The Master shows Anderson’s cinematic panache
The last we saw Paul Thomas Anderson, writer and director of The Master, it was in Daniel Plainview’s bowling alley. It’s been five years since There Will Be Blood, and not much has changed. He still writes stories about surrogate families, incest, and the American West. But The Master shows us a new era of cinema on its own terms.
Whatever you think this film might be, you’re wrong. If you’re expecting a Scientology exposé, you’re wrong. If you’re expecting a climactic payoff, you’re wrong. If you’re expecting perfection, you’re wrong. But if you surrender and follow The Master, it will show you how to see it. It is cinematic panache of the highest order: a dazzling, searing, potent, personal American epic. Only time will tell, but I predict that 20 years from now, everyone will bow to The Master.
The story follows Freddie Quell (Joaquin Phoenix), a Navy veteran of World War II, as he struggles to find stability after the war. His greatest talent is creating potent beverages out of paint thinners, Lysol, and photographic chemicals and using them to seduce women. He eventually stows away on a mysterious yacht commanded by Lancaster Dodd (Philip Seymour Hoffman), the leader of a group of pseudo-scientific mystics called The Cause. While this is based on the career of L. Ron Hubbard, creator of Scientology, that will be the last thing on your mind when the film is over. Quell becomes Dodd’s most obedient apostle and soldier, and the two develop a chillingly intimate bond that is both deeply human and deeply animal.
Human versus animal is the easiest way to summarize this expansive, defiant story. The Cause suggests that humans are not members of the animal kingdom, yet Quell is prone to vicious fits of rage, sexual aggression, and fart jokes. It builds the Freudian conflict of id versus ego into a spectacularly repressed, homoerotic love story. This setting is assisted by composer Jonny Greenwood’s twitchy, celestial score. The moaning, galactic strings of his work for There Will Be Blood have transformed into humming winds that, like the film, have no desire to reach a conclusion. There will be many attempts to explain The Master, but it is best understood as a love song — a story about the basic need to be cared for, to be mastered.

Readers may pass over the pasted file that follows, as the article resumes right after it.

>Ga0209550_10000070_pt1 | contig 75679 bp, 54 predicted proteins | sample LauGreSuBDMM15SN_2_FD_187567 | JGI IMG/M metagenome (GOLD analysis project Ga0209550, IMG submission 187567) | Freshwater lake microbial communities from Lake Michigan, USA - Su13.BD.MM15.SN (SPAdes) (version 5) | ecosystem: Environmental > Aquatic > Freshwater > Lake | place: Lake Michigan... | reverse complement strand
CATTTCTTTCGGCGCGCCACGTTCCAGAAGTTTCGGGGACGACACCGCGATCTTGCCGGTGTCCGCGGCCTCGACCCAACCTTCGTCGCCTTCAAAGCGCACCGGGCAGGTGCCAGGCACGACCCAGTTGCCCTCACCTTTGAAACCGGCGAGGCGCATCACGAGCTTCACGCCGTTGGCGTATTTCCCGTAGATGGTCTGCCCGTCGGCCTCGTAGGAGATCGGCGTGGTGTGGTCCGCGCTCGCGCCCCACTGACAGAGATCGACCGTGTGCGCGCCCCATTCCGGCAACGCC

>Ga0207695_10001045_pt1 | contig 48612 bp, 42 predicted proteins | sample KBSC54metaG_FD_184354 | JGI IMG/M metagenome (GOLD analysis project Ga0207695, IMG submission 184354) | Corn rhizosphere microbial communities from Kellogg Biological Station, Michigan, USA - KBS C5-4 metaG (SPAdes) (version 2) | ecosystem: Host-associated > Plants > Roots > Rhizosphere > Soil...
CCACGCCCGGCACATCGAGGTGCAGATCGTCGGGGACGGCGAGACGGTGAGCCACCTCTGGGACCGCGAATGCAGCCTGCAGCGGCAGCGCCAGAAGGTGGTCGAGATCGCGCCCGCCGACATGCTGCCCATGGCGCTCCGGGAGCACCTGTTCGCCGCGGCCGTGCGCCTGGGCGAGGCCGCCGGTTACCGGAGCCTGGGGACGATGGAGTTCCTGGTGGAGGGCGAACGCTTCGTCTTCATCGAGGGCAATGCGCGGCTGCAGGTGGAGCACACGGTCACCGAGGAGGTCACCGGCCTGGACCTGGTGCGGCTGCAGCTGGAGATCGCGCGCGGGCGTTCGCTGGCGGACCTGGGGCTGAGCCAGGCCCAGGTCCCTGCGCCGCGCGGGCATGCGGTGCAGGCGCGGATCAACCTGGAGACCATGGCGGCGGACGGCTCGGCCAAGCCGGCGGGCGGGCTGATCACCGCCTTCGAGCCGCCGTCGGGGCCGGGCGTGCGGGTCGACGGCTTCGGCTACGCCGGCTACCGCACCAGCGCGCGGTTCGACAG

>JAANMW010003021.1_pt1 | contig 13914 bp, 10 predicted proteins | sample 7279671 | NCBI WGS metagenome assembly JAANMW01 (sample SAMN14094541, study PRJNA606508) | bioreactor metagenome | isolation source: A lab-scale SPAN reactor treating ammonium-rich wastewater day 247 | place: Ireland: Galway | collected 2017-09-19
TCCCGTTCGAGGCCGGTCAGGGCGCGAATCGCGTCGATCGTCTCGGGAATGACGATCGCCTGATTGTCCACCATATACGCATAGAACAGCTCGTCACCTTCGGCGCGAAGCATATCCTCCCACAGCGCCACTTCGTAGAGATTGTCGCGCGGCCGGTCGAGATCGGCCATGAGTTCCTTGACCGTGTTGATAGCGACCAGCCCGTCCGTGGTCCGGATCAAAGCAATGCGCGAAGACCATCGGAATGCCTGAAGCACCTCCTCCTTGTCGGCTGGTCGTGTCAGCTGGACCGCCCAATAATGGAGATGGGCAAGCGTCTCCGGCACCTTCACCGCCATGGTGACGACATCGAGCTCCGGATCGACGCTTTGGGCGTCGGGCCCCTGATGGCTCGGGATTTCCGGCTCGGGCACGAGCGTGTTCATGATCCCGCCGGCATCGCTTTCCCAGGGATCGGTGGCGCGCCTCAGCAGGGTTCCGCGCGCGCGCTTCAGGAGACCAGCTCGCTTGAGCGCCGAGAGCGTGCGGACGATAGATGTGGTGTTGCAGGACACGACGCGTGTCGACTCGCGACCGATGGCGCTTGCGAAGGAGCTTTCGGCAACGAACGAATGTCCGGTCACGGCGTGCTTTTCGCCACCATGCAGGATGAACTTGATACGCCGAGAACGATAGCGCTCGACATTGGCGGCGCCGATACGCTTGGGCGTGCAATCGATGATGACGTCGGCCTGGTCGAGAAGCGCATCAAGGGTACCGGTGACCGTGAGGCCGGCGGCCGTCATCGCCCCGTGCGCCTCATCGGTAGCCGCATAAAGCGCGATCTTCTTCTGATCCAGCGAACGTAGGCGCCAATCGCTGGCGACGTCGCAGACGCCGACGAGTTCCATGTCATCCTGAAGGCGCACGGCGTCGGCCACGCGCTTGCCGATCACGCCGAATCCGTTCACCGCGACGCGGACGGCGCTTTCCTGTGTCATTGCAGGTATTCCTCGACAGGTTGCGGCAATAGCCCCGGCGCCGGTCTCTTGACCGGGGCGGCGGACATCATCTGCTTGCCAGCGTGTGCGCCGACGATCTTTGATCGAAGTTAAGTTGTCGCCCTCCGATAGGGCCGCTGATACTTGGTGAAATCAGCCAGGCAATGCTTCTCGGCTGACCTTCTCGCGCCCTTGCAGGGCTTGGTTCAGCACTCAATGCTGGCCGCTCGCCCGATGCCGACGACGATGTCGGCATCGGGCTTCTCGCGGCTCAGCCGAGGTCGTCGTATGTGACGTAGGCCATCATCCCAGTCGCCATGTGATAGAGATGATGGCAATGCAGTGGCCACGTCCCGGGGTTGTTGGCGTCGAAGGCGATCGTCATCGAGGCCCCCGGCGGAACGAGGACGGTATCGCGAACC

Shot in the archaic format of 70mm film — twice the width of a typical strip, usually reserved for sprawling war epics — The Master is a cinephile’s dream come true. The ridges and angles of Phoenix’s face are set in direct contrast to Hoffman’s plump, round shape. Their countenance fills the screen to every edge. In one scene destined for immortality, Dodd submits Quell to “informal processing,” a strange procedure drawn from Scientology’s therapeutic philosophies.
The camera lingers on Phoenix for minutes at a time as he releases one crushing catharsis after another. His performance is like watching a voodoo priest boil every ache and pain that you’ve ever felt into a cup of tea. He spends most of the movie ready to explode with desire and urge.
Hoffman, too, channels Orson Welles in a gripping, charismatic portrait of a man trying his best to lead. Amy Adams, who plays Dodd’s wife Peggy, hardly ever leaves the screen. While she’s usually tucked away in an out-of-focus corner, she is always hovering over the men, mastering them.
Anderson’s script is far from a religious commentary. Instead, it shows incredible pathos for the ability to have faith, ultimately reasoning that religion is something none of us can escape. We all live with a master, whether it is another human being or our basic weaknesses. If there is a villain in The Master, it’s loneliness.
Anderson understands that our feeble minds can only go so far and discover so much. Having faith in our smallness is a virtue.